The Nowhere Inn


St. Vincent and Carrie Brownstein don’t always see eye-to-eye.

(2021) Musical Dramedy (IFC) St. Vincent (Annie Clark), Carrie Brownstein, Dakota Johnson, Michael Bofshever, John Aylward, Cass Bugge, Tema Sall, Erica Acevedo, Ezra Buzzington, Rya Kilstedt, Nancy Daly, Gabriela Flores, Toko Yasuda, Chris Aquillino, Drew Connick, Asha Dee, Robert Miano, Shae D’lyn, Linda Carola, Steve Rankin, David Shorr, Becky Poole, Rachel Rosenbloom, Kaitlin Huwe. Directed by Bill Benz

 

If you haven’t heard of the indie singer-songwriter St. Vincent, shame on you. She is one of the best in the world at what she does, and while she may not be the household name that, say, Arianna Grande is, she certainly has the talent to not only move the soul but to leave a mark on music itself.

This is presented as a documentary that went South and was never completed. What it actually is can be classified as a parody of rock documentaries that seamlessly meshes the old VH1 Behind the Music series with a heaping helping of farcical self-deprecation. Think of it as what This is Spinal Tap would have been like if directed by Wes Anderson.

Grammy-winning indie rock chanteuse St. Vincent (the stage name of Annie Clark, once a member of Sufjan Stevens’ touring band) is on tour for her 2017 album Masseducation. We first meet her in a stretch limo, motoring through the California desert with a driver (Buzzington) who has no idea who she is. We ae aware by that point that the movie we’re about to see (which was intended to be a concert movie) was never completed.

Long-time BFF Carrie Brownstein, guitarist for Sleater-Kinney but probably as well-known these days for co-creating Portlandia, had been Clark’s choice to make the movie. However, when she tries to differentiate between the striking, seductive onstage persona of St. Vincent and the offstage persona of Annie Clark, it turns out that Annie Clark is actually, well, pretty boring.

As attempts to make Clark look more interesting offstage continue to meet with resistance, eventually hands are thrown up and she decides to embrace her St. Vincent persona offstage, and we get to see some diva-esque behavior. Clark’s behavior becomes more bizarre and off-putting. She is cold and downright rude to Brownstein whose father (Bofshever) is undergoing chemo for cancer, and whose survival chances aren’t encouraging, although he is exceedingly proud of his daughter’s latest project which, considering her accomplishments, seems a little strange.

But then, that seems to be this movie’s calling card. It is decidedly meta – most of the roles are played by actors, and those playing themselves are playing fictional versions. At least, I hope so.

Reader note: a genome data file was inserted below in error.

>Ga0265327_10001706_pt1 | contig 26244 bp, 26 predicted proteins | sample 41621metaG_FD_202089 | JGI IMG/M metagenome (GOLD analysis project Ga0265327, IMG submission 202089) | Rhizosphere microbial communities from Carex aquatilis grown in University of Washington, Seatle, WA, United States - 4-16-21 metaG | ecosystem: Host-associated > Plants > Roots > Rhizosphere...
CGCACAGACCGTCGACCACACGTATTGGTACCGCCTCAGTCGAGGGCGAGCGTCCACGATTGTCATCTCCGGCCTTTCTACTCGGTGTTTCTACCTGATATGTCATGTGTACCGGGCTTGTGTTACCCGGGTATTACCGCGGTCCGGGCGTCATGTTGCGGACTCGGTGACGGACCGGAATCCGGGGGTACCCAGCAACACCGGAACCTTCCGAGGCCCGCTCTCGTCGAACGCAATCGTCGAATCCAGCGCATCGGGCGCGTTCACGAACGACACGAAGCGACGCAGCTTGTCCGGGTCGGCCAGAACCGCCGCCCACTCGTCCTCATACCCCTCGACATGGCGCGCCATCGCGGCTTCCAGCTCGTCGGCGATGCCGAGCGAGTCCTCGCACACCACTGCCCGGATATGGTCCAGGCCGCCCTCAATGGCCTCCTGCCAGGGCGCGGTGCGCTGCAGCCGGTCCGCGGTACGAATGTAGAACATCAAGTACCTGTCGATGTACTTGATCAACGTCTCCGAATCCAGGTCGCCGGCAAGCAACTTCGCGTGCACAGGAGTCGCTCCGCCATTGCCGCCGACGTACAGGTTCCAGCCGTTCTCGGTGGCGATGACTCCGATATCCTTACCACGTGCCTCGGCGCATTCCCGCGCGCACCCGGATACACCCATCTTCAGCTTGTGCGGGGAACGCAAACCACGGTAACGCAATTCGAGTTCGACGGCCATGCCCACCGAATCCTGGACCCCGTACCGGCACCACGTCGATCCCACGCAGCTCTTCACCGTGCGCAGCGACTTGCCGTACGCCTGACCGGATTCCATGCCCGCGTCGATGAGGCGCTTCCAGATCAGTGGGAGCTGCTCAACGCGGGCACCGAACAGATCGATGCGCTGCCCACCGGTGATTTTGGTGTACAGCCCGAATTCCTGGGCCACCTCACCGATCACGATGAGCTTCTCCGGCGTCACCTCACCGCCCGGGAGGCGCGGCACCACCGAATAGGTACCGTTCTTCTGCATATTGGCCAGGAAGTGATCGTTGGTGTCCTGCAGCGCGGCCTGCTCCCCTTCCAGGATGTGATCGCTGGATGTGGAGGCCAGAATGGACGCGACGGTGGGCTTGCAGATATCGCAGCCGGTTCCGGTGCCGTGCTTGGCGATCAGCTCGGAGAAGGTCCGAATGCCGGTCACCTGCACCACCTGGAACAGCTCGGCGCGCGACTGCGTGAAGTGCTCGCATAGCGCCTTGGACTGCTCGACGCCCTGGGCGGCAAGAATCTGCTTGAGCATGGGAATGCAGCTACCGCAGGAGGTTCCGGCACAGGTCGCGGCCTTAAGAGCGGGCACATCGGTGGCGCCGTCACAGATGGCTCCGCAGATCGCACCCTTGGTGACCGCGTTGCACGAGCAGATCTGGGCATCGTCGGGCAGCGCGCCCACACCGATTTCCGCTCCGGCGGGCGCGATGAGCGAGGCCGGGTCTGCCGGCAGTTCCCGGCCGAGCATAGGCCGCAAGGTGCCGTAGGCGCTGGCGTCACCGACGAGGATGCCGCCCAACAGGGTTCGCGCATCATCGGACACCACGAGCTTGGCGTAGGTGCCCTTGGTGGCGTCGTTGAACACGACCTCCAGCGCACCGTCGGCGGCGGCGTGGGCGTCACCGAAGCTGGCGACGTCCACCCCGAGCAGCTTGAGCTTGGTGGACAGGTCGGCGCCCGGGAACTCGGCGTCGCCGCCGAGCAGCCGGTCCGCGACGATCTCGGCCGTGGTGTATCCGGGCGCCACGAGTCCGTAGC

There are plenty of cringeworthy moments here, as Brownstein and Clark (who co-wrote the script) seem to be going for humor that is hellbent on making the viewer uncomfortable. This might well be their revenge for the effects on their lives that being in the spotlight have had. Or just a smartass commentary on what documentaries about the life tend to portray.

There are short snippets of St. Vincent performing in concert, or singing acoustic songs; certainly not enough to make her fans happy, but enough to entice non-fans to check out her catalogue – as well they should. She is a marvelous singer and songwriter, and she has some amazing songs on her resume. However, keep in mind that as much as this is a movie starring St. Vincent, this isn’t a movie about her, not in a real sense.

Rather, this is a movie about what St. Vincent could become if she were to allow it to happen. I imagine it’s not easy to restrain one’s ego when one exists in an industry that on the one hand tends to stroke the egos of its star performers while at the same time doing everything in its power to crush them. It’s an odd dichotomy that makes the reason that rock stars have a tendency to self-medicate somewhat understandable.

I will say that this movie isn’t for everybody. At times the film feels a little bit scattershot, like a bunch of scenes in search of a unifying theme. It is a little bit out there and requires that you be patient and wait for it to make its point and once it does, understand that it will leave the interpretation of that point (or those points) entirely up to you. Don’t expect to be spoon-fed, in other words. But speaking for myself only, I find movies like that to be more challenging, and more rewarding in the end. I’m betting that you will, too.

REASONS TO SEE: Different and interesting. Pokes fun at rock docs and music stardom in general.
REASONS TO AVOID: A little bit scattered in places.
FAMILY VALUES: There is profanity and some sexuality.
TRIVIAL PURSUIT: St. Vincent was at one time a member of the Polyphonic Spree (“Light and Day”).
BEYOND THE THEATERS: Amazon, AppleTV, DirecTV, Google Play, Microsoft, Vudu, YouTubeCRITICAL MASS: As of 9/19/21: Rotten Tomatoes: 70% positive reviews; Metacritic: 60/100.
COMPARISON SHOPPING: This is Spinal Tap
FINAL RATING: 7.5/10
NEXT:
The Eyes of Tammy Faye